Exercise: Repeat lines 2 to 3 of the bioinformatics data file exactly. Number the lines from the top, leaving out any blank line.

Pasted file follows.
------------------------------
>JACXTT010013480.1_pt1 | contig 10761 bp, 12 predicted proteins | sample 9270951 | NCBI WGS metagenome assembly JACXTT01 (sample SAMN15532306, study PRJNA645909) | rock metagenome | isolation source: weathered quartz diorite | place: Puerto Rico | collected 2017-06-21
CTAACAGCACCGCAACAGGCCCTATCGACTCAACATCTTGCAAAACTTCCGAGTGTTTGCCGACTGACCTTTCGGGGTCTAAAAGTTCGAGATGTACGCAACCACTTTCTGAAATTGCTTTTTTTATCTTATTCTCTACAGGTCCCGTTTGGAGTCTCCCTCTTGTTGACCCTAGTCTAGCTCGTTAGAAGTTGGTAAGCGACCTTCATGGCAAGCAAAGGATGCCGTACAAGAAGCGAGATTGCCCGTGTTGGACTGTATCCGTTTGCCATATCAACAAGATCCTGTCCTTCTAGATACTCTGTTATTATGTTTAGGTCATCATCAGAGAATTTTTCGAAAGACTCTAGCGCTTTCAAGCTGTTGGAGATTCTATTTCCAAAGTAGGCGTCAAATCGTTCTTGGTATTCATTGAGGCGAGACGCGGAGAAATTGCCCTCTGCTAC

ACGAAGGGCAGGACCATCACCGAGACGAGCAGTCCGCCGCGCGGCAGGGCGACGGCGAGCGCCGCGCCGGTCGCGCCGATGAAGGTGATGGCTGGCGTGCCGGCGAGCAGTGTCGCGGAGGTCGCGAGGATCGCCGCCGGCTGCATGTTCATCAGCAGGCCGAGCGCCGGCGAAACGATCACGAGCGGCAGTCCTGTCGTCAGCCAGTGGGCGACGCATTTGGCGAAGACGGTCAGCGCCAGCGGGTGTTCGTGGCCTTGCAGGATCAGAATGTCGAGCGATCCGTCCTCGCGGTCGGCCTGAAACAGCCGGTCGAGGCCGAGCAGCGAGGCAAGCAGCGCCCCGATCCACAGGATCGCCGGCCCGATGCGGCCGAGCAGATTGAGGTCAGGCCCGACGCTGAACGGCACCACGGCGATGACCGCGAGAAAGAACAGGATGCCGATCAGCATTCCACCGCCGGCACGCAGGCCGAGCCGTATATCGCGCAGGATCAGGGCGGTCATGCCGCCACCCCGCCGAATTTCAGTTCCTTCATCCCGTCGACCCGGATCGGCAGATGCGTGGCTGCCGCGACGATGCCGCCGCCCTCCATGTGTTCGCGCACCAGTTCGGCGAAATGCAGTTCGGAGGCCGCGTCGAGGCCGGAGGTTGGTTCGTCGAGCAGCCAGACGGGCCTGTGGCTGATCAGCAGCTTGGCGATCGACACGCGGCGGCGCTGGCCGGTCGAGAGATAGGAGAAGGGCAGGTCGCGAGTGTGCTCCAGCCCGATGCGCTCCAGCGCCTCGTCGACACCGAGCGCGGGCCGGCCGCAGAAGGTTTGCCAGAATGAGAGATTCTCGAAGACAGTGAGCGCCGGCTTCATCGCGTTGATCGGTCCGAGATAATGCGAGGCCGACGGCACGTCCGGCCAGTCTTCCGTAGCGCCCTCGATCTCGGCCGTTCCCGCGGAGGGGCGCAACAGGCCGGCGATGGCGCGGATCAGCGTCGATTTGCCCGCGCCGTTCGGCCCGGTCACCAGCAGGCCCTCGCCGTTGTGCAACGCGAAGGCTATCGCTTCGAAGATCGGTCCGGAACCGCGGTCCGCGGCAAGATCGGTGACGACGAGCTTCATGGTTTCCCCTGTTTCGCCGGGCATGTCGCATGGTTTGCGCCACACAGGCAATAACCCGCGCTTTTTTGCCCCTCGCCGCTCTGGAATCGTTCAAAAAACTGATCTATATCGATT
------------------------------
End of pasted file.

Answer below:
CTAACAGCACCGCAACAGGCCCTATCGACTCAACATCTTGCAAAACTTCCGAGTGTTTGCCGACTGACCTTTCGGGGTCTAAAAGTTCGAGATGTACGCAACCACTTTCTGAAATTGCTTTTTTTATCTTATTCTCTACAGGTCCCGTTTGGAGTCTCCCTCTTGTTGACCCTAGTCTAGCTCGTTAGAAGTTGGTAAGCGACCTTCATGGCAAGCAAAGGATGCCGTACAAGAAGCGAGATTGCCCGTGTTGGACTGTATCCGTTTGCCATATCAACAAGATCCTGTCCTTCTAGATACTCTGTTATTATGTTTAGGTCATCATCAGAGAATTTTTCGAAAGACTCTAGCGCTTTCAAGCTGTTGGAGATTCTATTTCCAAAGTAGGCGTCAAATCGTTCTTGGTATTCATTGAGGCGAGACGCGGAGAAATTGCCCTCTGCTAC

ACGAAGGGCAGGACCATCACCGAGACGAGCAGTCCGCCGCGCGGCAGGGCGACGGCGAGCGCCGCGCCGGTCGCGCCGATGAAGGTGATGGCTGGCGTGCCGGCGAGCAGTGTCGCGGAGGTCGCGAGGATCGCCGCCGGCTGCATGTTCATCAGCAGGCCGAGCGCCGGCGAAACGATCACGAGCGGCAGTCCTGTCGTCAGCCAGTGGGCGACGCATTTGGCGAAGACGGTCAGCGCCAGCGGGTGTTCGTGGCCTTGCAGGATCAGAATGTCGAGCGATCCGTCCTCGCGGTCGGCCTGAAACAGCCGGTCGAGGCCGAGCAGCGAGGCAAGCAGCGCCCCGATCCACAGGATCGCCGGCCCGATGCGGCCGAGCAGATTGAGGTCAGGCCCGACGCTGAACGGCACCACGGCGATGACCGCGAGAAAGAACAGGATGCCGATCAGCATTCCACCGCCGGCACGCAGGCCGAGCCGTATATCGCGCAGGATCAGGGCGGTCATGCCGCCACCCCGCCGAATTTCAGTTCCTTCATCCCGTCGACCCGGATCGGCAGATGCGTGGCTGCCGCGACGATGCCGCCGCCCTCCATGTGTTCGCGCACCAGTTCGGCGAAATGCAGTTCGGAGGCCGCGTCGAGGCCGGAGGTTGGTTCGTCGAGCAGCCAGACGGGCCTGTGGCTGATCAGCAGCTTGGCGATCGACACGCGGCGGCGCTGGCCGGTCGAGAGATAGGAGAAGGGCAGGTCGCGAGTGTGCTCCAGCCCGATGCGCTCCAGCGCCTCGTCGACACCGAGCGCGGGCCGGCCGCAGAAGGTTTGCCAGAATGAGAGATTCTCGAAGACAGTGAGCGCCGGCTTCATCGCGTTGATCGGTCCGAGATAATGCGAGGCCGACGGCACGTCCGGCCAGTCTTCCGTAGCGCCCTCGATCTCGGCCGTTCCCGCGGAGGGGCGCAACAGGCCGGCGATGGCGCGGATCAGCGTCGATTTGCCCGCGCCGTTCGGCCCGGTCACCAGCAGGCCCTCGCCGTTGTGCAACGCGAAGGCTATCGCTTCGAAGATCGGTCCGGAACCGCGGTCCGCGGCAAGATCGGTGACGACGAGCTTCATGGTTTCCCCTGTTTCGCCGGGCATGTCGCATGGTTTGCGCCACACAGGCAATAACCCGCGCTTTTTTGCCCCTCGCCGCTCTGGAATCGTTCAAAAAACTGATCTATATCGATT